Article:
Soon after Ford decided to cancel the development of Escort RS1700T in March 1983, a new project, initially called B200 was launched by the American car producer. After considering different alternatives, F1 designer Tony Southgate was selected for the chassis design, while the style was developed by Filippo Sapino of Ghia in Turin. The new car, soon renamed as RS 200, was built from scratch to become a real and competitive group B car, although it entered too late to the group B battle with Lancia and Peugeot.
S.Blomqvist/B.Cederberg, Ford RS 200, 1986 Acropolis Rally, retired.
First wind tunnel tests developed at British MIRA facilities (Nuneaton, Warwickshire) and into the recently-build Ford wind tunnel in Cologne, as well as road tests carried out by Jackie Stewart and Malcolm Wilson, showed lack of brake and engine cooling, and poor rear downforce. John Hartnell and Ian Callum took a prototype of the car into Dunton Ford Design Centre (Essex) and refined it by preparing some clay modifications to solve these problems: they installed an intercooler on the roof with a neat cowling and they increased the size of rear spoiler, adding two ears as brake cooling air intakes.
They finally reached a significant increase in aerodynamic downforce and cooling efficiency, while avoiding significant drag penalties. The resulting car had a Cx of 0,40, with 4,5 kg of downforce at the front and 6.0 kg at the rear at 120 km/h.
S.Blomqvist/B.Cederberg, Ford RS 200, 1986 Rally of Sweden, retired.
The new Ford RS 200 obtained the victory in his first competition at 1985 Lindisfarne Rally (UK), driven by Malcolm Wilson. But FIA homologation delayed its debut in the World Rally Championship until February 1986, so it joined the championship in Sweden Rally (see Homologation Form here). There, Kalle Grundel drove the car to the third position, right behind Peugeot and Lancia dominating cars.
K.Grundel/B.Melander, Ford RS 200, 1986 Rally of Sweden, 3rd.
As it happened with the MG Metro 6R4, the Ford RS 200 obtained its best result in his first appearance. Later two RS 200 led the Acropolis Rally but were forced to retire due to mechanical problems (Grundel) and accident (Blomqvist). In spite of Stig Blomqvist leading the team, similar poor results were obtained in all the other 1986 entries, from Portugal to Sanremo. Again Grundel succeeded in finishing in a top five position in RAC Rally before group B were definitively banned.
S.Blomqvist/B.Cederberg, Ford RS 200, 1986 RAC Rally, retired.
Like Ford, Citroën took the decision in 1984 of replacing their original group B project, based on the Visa Mille Pistes car, by a new model, which resulted to be the factory top seller BX model, originally designed by Bertone and with an astonishing Cx of 0,34.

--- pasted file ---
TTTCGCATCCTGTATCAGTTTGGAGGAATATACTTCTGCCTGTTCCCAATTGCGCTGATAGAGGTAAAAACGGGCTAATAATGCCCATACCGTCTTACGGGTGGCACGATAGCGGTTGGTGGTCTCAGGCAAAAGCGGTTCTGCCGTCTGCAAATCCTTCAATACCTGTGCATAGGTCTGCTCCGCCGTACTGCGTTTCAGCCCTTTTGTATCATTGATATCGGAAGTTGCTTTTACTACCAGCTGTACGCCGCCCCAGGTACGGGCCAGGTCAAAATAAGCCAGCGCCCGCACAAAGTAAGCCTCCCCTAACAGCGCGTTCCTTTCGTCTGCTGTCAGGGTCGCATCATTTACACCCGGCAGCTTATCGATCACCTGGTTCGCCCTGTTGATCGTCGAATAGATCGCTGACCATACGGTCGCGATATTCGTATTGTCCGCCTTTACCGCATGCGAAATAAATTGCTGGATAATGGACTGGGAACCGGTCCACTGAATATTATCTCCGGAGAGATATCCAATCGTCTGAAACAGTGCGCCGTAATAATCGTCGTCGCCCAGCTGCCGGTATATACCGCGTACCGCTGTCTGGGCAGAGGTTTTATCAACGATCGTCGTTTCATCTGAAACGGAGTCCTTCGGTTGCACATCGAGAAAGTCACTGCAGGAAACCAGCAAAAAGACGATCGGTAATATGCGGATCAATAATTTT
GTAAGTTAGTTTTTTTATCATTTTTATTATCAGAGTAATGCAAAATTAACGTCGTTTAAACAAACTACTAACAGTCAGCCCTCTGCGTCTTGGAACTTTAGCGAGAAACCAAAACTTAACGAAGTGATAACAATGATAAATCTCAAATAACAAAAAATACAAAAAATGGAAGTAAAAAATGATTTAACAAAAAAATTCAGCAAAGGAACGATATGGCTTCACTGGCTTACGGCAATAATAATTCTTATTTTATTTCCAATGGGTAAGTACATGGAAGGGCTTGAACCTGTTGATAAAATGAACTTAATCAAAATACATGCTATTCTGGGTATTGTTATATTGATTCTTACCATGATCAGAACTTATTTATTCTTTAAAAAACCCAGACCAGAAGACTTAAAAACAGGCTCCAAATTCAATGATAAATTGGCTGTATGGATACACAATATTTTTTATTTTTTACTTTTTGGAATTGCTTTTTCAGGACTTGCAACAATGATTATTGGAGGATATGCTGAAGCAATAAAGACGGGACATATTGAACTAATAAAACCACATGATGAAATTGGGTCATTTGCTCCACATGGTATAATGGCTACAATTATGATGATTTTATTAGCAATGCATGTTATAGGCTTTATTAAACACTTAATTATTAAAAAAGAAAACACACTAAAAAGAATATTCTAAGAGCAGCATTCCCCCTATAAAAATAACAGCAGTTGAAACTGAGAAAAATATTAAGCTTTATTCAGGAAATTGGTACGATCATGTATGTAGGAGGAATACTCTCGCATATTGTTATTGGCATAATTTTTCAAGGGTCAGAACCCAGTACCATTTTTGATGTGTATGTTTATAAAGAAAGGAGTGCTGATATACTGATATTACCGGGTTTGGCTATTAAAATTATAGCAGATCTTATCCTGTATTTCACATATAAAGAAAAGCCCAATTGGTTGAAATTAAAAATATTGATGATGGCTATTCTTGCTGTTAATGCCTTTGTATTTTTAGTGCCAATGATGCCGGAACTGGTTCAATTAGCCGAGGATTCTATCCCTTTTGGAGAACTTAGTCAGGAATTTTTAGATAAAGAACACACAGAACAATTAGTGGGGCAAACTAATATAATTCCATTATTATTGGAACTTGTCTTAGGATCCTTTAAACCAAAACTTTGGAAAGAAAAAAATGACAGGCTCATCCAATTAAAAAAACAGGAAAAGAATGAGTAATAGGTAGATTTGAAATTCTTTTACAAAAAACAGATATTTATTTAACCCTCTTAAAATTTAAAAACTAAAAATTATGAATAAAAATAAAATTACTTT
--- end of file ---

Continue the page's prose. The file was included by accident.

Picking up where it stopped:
JC Andruet/A. Peuvergne, Citroën BX 4TC, 1986 Monte Carlo Rally, retired.
The BX 4TC was designed by Guy Verrier and build in Heuliez workshops (Cerizay, France). With the engine in longitudinal disposition, reduced wheelbase, and unbalanced weight distribution (62% on front axle), the car showed understeering problems and lack of rear aerodynamic load. To improve all these problems, air coolers and a big wing were located in the rear of the car, similarly to the Audi Quattro E2. The car was homologated by FIA in January 1986 (see Homologation Form here).
Wambergue/JB. Vieu, Citroën BX 4TC, 1986 Monte Carlo Rally, retired.
Car debut in 1986 Monte Carlo Rally showed the car was not reliable yet and the two cars were forced to retire in the first stages. In its second rally in Sweden, JC Andruet gave the car his best result, by finishing in the sixth position.
JC Andruet/A. Peuvergne, Citroën BX 4TC, 1986 Rally of Sweden, 6th.
After Sweden, Citroën decided to stop competing until car was improved. They reappeared in Acropolis Rally, but different problems soon forced the three cars again to retire. It was the last BX 4TC outing in the Championship, as Citroën decided to stop the programme because of the poor results.
M.Chomat/D. Breton, Citroën BX 4TC, 1986 Acropolis Rally, retired.
In the end, only 20 BX 4TC Evolution and 85 BX 4TC Serie 200 were built and commercialized, while the rest where surprisingly destroyed by Citroën, in an attempt to make forget the project. Also, Citroën tried to rebuy the models they had sold, at twice the original price, to also destroy them. At the end, only a few cars survived, and very few competed again.
The end of group B cars supposed also the end of the first golden era of aerodynamics in rallying. It was not until the mid-90s when complex aerodynamic devices were again reintroduced, leading to significant car performance improvement and an increase of rallies popularity.
But rallying history continued, in 1987, back to the simplicity of group A cars.